Almost everyone has run out of gas while driving their car. A phone call to a family member, friend, or roadside assistance can usually resolve the issue with little danger other than a bruised ego. Even acquaintances or coworkers will usually go out of their way to help. But what do you do if your boat runs out of fuel?
When renting a boat on Boatsetter.com or through our app, a day on the water should end with the vessel and its crew returning safely to their home port with smiles on their faces.
While we strongly recommend paying close attention to the gas gauge, we understand that sometimes barnacles happen! So you ran out of gas, what now?
Follow our helpful fuel emergency protocol to guide you in a safe return:
- Check how far are you from the shore
- Check for cell phone service (or a VHF radio on board)
- Locate drinking water and weather gear
Check how far are you from the shore
If you run out of fuel, one of your first tasks should be to stop the boat from drifting farther out to deeper water. If possible, drop the anchor and let out enough line to secure the boat to stop the boat from drifting offshore. By doing this, you’ll be easier to locate!
Check for cell phone service
You will need to alert someone of your situation and call for assistance. If your cell phone is still connected, call your family to tell them you are ok, share the details of your trip, and ask for help.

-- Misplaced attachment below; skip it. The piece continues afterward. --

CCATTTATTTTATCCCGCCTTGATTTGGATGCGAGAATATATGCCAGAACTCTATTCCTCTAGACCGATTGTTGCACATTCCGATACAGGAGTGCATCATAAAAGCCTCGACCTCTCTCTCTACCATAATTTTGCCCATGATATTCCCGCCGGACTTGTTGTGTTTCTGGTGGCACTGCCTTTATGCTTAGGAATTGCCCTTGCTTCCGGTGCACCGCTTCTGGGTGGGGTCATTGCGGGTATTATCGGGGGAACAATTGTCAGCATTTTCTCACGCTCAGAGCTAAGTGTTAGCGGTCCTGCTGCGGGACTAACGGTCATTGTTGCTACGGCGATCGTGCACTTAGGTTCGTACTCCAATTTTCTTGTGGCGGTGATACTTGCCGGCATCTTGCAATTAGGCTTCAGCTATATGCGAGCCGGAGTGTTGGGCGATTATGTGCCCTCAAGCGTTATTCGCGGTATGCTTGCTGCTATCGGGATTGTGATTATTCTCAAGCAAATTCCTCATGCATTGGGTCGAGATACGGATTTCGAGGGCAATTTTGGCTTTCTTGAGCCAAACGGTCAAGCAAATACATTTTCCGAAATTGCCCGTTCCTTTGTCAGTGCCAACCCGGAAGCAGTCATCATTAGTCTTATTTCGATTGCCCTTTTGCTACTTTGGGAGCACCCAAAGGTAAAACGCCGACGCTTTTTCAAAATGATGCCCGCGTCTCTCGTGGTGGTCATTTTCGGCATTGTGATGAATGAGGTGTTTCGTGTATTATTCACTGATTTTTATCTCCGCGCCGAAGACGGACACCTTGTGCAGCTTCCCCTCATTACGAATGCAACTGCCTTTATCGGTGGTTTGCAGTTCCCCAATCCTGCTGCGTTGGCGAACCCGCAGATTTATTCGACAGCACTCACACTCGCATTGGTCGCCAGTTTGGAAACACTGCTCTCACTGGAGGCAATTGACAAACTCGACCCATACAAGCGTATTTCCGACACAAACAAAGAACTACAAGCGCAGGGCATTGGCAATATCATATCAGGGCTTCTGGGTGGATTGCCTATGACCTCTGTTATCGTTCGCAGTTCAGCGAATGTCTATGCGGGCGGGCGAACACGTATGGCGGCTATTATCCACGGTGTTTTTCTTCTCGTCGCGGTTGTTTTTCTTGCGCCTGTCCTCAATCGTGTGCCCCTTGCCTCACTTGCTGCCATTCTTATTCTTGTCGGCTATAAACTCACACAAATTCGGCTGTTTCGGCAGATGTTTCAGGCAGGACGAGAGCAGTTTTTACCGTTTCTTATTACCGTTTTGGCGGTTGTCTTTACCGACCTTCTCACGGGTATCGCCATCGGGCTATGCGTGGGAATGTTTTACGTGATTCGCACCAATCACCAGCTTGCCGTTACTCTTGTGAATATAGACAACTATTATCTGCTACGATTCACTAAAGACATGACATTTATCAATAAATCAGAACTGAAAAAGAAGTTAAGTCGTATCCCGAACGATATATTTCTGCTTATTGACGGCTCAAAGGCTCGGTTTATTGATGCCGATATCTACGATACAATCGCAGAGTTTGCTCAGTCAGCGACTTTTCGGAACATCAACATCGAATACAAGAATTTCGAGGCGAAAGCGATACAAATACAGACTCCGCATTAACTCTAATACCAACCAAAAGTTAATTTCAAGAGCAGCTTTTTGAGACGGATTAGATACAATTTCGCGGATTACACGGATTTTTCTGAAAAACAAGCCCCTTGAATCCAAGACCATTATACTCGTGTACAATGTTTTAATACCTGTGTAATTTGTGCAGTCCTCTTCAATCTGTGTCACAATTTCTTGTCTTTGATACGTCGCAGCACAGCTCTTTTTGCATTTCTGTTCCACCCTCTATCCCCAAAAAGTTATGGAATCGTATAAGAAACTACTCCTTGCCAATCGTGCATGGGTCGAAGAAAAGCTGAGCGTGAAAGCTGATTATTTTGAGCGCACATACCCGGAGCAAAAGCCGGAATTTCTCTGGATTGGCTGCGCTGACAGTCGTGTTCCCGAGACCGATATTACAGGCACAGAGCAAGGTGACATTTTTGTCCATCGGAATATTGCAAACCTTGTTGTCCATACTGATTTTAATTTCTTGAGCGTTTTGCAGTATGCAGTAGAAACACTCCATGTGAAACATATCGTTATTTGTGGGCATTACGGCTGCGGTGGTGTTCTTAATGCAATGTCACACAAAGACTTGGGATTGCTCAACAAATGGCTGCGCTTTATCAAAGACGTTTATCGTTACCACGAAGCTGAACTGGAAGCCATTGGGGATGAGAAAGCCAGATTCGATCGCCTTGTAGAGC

Check for a VHF radio on board
You can reach the Coast Guard via VHF radio on channel 16. The Coast Guard typically responds to emergencies like a fire, sinking, or a life-threatening physical issue such as a heart attack or injury.
If you are broken down or out of fuel and not in immediate danger, they will contact Sea Tow or BoatUS for your rescue!
It’s important to know that being towed in or having a marine towing company bring you fuel is not cheap. However, by becoming a member of groups like BoatUS, like car owners can join AAA, your emergency expenses will be covered entirely (in most cases), including out-of-fuel emergencies.
To make it easier for emergency personnel or towing services to find you, learn to work the VHF radio properly and know how to find your exact position on a GPS.
Locate drinking water and shelter on the boat
Keep in mind that on a boat, even if there is some shelter, you will be more exposed to changing weather conditions and changes in sea conditions.
So please be prepared! Keep extra drinking water and extra clothing on board in case it takes time for an emergency crew to find you.
Luckily, running out of fuel can be avoided by carefully planning your trip, watching your fuel use, and ensuring you leave the dock with a full tank of gas or diesel.
Keep a great day on the water great by eyeing your fuel meter and heading home while there is still plenty left in the tank!